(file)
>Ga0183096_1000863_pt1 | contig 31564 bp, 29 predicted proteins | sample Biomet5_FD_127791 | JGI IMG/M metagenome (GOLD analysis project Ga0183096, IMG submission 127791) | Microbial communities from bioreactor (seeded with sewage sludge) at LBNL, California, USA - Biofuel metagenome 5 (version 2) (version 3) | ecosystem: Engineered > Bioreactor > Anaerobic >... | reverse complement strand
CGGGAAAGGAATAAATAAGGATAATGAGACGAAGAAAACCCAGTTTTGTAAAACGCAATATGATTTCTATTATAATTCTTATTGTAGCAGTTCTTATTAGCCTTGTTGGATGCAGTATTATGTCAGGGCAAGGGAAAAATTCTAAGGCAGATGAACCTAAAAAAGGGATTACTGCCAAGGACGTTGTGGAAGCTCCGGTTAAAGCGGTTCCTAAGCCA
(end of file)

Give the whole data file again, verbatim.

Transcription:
>Ga0183096_1000863_pt1 | contig 31564 bp, 29 predicted proteins | sample Biomet5_FD_127791 | JGI IMG/M metagenome (GOLD analysis project Ga0183096, IMG submission 127791) | Microbial communities from bioreactor (seeded with sewage sludge) at LBNL, California, USA - Biofuel metagenome 5 (version 2) (version 3) | ecosystem: Engineered > Bioreactor > Anaerobic >... | reverse complement strand
CGGGAAAGGAATAAATAAGGATAATGAGACGAAGAAAACCCAGTTTTGTAAAACGCAATATGATTTCTATTATAATTCTTATTGTAGCAGTTCTTATTAGCCTTGTTGGATGCAGTATTATGTCAGGGCAAGGGAAAAATTCTAAGGCAGATGAACCTAAAAAAGGGATTACTGCCAAGGACGTTGTGGAAGCTCCGGTTAAAGCGGTTCCTAAGCCA